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Title: UPCYCLED “CO2-NEGATIVE” CONCRETE FOR CONSTRUCTION FUNCTIONS

Abstract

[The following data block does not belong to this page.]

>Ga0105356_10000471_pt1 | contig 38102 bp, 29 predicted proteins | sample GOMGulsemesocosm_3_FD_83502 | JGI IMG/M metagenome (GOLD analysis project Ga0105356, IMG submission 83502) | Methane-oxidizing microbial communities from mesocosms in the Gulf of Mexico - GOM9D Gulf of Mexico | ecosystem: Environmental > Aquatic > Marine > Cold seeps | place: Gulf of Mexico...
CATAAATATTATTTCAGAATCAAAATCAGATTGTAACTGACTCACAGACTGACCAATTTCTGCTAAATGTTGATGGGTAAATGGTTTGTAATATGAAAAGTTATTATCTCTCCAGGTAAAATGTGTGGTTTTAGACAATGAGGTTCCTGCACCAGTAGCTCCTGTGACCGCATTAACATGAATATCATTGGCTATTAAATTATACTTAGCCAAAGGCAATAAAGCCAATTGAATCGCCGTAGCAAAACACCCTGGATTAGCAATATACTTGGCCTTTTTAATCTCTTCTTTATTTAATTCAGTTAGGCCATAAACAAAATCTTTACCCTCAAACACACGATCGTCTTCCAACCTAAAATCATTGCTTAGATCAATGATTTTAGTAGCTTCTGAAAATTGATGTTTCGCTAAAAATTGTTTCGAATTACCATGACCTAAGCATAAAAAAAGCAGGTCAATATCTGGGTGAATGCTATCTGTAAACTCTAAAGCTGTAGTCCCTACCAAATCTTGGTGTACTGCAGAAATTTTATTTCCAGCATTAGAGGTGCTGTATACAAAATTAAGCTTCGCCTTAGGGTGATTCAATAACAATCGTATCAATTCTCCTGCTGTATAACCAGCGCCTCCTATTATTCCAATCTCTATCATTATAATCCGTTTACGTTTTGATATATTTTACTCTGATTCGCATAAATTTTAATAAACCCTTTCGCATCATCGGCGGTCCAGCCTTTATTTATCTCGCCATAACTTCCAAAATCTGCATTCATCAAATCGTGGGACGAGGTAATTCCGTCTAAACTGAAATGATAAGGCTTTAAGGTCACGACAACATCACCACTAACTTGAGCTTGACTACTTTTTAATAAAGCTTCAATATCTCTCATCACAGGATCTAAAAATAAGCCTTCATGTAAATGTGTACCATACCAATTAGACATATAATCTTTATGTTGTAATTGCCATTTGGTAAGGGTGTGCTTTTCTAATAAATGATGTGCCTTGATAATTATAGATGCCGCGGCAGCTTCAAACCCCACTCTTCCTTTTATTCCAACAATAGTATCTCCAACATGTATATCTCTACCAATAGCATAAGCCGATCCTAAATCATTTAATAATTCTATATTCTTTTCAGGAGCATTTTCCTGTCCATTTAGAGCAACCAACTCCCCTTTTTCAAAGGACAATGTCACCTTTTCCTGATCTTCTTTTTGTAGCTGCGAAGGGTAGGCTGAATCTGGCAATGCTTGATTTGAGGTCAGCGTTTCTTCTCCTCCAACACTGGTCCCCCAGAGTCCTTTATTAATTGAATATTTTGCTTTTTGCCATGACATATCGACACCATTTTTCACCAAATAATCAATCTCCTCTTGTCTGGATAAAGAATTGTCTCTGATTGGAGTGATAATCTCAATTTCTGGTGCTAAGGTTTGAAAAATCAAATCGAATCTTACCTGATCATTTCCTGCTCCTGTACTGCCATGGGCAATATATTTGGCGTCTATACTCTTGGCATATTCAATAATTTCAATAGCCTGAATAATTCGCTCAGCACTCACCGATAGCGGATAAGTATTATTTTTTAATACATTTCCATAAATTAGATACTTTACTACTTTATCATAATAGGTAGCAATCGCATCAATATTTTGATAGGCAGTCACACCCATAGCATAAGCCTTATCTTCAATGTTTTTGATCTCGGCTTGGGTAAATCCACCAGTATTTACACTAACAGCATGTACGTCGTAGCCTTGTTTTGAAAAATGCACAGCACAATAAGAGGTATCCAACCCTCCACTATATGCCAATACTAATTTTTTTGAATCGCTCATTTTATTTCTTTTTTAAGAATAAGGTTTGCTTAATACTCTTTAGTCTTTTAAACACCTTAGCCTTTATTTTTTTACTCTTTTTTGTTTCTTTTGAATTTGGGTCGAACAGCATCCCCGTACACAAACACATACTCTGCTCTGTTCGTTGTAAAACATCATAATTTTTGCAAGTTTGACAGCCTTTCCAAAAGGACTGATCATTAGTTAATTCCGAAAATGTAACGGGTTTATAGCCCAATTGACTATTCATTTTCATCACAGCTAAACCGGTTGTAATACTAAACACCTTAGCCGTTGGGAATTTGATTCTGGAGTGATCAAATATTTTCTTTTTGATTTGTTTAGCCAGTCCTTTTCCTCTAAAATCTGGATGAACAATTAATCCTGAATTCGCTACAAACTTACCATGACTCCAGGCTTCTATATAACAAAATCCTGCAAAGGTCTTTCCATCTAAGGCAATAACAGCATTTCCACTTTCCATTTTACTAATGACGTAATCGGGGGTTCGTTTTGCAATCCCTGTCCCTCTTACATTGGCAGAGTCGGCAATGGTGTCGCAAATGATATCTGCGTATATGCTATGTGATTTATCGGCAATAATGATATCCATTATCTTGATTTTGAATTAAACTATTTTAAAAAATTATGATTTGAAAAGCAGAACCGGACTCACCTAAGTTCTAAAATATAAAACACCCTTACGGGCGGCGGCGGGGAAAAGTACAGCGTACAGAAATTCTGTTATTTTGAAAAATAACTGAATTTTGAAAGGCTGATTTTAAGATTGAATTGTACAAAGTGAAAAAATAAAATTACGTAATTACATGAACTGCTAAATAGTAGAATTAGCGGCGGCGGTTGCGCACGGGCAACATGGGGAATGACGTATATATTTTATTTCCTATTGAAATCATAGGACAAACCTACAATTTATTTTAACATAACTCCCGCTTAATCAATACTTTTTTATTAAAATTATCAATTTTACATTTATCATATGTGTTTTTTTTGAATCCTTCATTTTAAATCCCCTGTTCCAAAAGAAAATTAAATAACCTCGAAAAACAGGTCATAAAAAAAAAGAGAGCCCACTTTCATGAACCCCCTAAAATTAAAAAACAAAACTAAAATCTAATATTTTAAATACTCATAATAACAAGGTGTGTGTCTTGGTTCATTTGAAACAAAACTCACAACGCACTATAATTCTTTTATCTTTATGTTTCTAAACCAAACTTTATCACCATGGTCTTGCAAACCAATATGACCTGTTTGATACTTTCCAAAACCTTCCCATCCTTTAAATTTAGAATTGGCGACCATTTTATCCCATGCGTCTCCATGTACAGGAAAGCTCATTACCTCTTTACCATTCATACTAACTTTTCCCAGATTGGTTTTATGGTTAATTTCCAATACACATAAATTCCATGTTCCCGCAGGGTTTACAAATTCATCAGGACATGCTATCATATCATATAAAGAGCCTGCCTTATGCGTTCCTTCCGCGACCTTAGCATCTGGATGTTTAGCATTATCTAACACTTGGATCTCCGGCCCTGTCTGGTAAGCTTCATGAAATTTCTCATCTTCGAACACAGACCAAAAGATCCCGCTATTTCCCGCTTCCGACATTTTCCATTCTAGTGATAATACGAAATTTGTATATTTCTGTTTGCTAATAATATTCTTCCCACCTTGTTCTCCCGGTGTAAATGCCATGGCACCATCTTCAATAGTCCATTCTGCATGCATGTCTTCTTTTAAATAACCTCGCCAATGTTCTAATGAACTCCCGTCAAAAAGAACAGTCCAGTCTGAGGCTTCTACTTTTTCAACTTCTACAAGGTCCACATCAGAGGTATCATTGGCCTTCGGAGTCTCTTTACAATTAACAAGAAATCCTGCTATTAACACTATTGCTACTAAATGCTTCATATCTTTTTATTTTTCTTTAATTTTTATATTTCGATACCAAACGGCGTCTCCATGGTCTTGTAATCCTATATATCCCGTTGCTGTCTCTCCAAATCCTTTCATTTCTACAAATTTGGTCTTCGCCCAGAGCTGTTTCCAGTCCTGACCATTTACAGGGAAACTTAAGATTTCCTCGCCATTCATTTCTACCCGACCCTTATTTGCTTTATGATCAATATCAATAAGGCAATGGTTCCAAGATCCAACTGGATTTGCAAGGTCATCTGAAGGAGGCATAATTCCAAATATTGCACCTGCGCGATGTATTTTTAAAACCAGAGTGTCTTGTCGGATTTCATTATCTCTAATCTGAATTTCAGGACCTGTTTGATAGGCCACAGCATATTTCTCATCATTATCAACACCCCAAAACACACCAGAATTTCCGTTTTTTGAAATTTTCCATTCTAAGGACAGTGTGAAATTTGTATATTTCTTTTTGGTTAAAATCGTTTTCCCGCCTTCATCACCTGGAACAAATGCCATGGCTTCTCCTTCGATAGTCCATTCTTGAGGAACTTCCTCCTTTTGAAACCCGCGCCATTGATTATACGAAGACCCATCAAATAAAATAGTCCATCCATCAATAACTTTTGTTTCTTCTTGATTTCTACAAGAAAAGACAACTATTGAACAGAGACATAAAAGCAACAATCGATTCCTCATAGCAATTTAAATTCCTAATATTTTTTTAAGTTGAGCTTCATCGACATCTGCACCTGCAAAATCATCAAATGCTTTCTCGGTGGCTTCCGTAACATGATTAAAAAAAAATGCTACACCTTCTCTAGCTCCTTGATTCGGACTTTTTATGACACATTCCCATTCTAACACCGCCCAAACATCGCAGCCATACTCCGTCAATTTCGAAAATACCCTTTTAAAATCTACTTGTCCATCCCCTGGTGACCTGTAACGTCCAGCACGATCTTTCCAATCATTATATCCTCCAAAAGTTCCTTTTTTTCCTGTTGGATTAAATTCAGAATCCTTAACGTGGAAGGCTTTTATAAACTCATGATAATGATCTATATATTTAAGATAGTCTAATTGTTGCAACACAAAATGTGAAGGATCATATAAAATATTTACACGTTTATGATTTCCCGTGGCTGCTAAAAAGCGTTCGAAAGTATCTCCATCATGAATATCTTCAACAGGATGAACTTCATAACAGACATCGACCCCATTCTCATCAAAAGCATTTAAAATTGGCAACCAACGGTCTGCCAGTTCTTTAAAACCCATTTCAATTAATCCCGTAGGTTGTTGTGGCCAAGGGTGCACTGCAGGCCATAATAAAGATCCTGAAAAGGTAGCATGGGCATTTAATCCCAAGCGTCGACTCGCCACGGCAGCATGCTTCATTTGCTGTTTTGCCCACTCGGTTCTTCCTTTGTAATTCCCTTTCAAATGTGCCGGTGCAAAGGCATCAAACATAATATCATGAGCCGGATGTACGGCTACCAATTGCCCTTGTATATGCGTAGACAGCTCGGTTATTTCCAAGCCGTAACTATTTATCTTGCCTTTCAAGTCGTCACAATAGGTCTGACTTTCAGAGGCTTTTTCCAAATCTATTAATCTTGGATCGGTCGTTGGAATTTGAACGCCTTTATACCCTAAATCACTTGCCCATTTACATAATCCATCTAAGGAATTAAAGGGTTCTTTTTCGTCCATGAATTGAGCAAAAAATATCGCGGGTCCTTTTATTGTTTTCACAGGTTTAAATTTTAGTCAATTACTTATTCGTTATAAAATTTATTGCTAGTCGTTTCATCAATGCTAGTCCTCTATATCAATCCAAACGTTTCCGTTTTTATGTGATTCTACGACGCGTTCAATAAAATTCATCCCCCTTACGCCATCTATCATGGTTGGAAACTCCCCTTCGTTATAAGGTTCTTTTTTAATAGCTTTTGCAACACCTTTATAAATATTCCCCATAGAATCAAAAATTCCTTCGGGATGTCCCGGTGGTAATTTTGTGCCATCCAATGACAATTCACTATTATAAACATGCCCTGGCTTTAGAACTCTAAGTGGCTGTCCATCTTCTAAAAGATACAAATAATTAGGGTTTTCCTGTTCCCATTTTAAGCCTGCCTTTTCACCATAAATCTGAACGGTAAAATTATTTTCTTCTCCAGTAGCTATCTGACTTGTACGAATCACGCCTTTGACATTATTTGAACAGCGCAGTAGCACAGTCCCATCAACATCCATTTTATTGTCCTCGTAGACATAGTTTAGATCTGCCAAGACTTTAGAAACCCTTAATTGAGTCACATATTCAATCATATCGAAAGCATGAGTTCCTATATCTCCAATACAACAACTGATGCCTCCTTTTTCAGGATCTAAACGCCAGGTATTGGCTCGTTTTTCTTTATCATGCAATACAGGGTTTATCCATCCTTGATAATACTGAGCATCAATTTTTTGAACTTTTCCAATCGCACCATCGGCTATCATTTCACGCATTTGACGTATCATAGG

Electricity generation from coal-fired power plants represents 25% of total carbon dioxide (CO2) emissions from the United States (1.4 billion tons of CO2 emitted in 2015). In view of upcoming legislation that seeks to limit CO2 emissions, in support of climate change goals, it is anticipated that such emissions will be (financially) penalized. This is of great consequence to emissions intensive sectors such as coal-fired power generation which are expected to be substantially burdened by such penalties. Carbon capture and storage (CCS) has been proposed as a solution to mitigate anthropogenic CO2 emissions. However, CCS is not always a viable solution, for: (i) reasons of cost which is estimated to range from $10-to-$150 per ton of CO2, (ii) the permanence (or lack thereof) of the sequestration solution, and/or, (iii) the lack of suitable geological features in the local vicinity where CCS can be favorably achieved. This is further complicated by increasing levels of anthropogenic CO2 emissions which render CCS a limited term solution. To address issues of accumulating atmospheric CO2 emissions, pragmatically, it is necessary to identify routes for the large-scale utilization of CO2 as a precursor in beneficial products and processes; while simultaneously yielding a CCS solution of permanence.more » A promising approach of this nature involves upcycling (i.e., beneficially utilizing a waste or by-product such as CO2) by mineralizing stable carbonate compounds which show cementitious (bonding) character (e.g., CaCO3, calcium carbonate polymorphs). But an important challenge in this regard is to rapidly source light metal cations, and to accomplish material processing that enables CO2-uptake (mineralization) without generating additional CO2 emissions. To simultaneously address the challenges noted above, upcycled concrete, a transformative, CO2- negative construction material is proposed as a complete technology solution for CO2 and industrial waste upcycling. This is accomplished as follows. First, light metals required for CO2 mineralization are sourced from historical reservoirs (i.e., landfills) which contain crystallized iron/steel slags rich in Ca and Mg. The Ca (and Mg) present in the slags is leached, and then following controlled concentration of the leachant, used to precipitate portlandite (Ca(OH)2); a potent sink for CO2. The portlandite thus produced, and leached slag granules are recombined with fine and coarse mineral aggregates, and fly ash sourced from historical reservoirs (i.e., landfills, and ash ponds), water and rheology modifiers to form a slurry that is suited for shape stabilization, i.e., by extrusion, as beams, columns, slabs. The stabilized structural sections are then contacted with flue gas borne CO2 within a reactor, wherein CaCO3 forms, locking-in the CO2, while also ensuring cementation. The composition of upcycled concrete can be altered to ensure: (a) a specific extent of CO2 uptake (e.g., 0.3 g of CO2/g of solid reactants), and (b) target mechanical properties. Original data indicate that such a pathway for CO2 mineralization, and cementation endows mechanical properties (e.g., flexural strengths ≥ 7 MPa) that are equivalent, if not superior to traditional ordinary Portland cement (OPC) based concrete; a key requirement to substitute OPC-based concrete as a construction material. Importantly, upcycled concrete is designed to offer functionality, utility and cost-structures that are similar to OPC-based concrete; to reduce both end-user and market inertia to the uptake, and diffusion of a novel, CO2-negative substitute for OPC-based concrete. The first activity in the project was to create the Project Management Plan including inputs provided by DOE/NETL. During Budget Period 1, the Recipient obtained critical data on the reaction kinetics of slag leaching, portlandite production and carbonation processes. These data helped establish appropriate process conditions and strategies that maximize CO2 uptake, industrial waste utilization, and waste heat reuse. The carbonation characteristics of relevant coal-derived fly ash and leached slag granules, as well as the process conditions for carbonation of the upcycled concrete mortar were delivered as a compiled dataset at the conclusion of the budget period. During Budget Period 2, the Recipient developed an optimal shape stabilization process for upcycled concrete production and assessed the product’s mechanical performance. The Recipient also delivered a detailed design for a laboratory-scale, integrated upcycled concrete production system that was constructed and tested during Budget Period 3. These efforts supported the development of a conceptual scaled-up process design and the completion of the required technical and economic feasibility study, market assessment, lifecycle analysis, and technology gap analysis.« less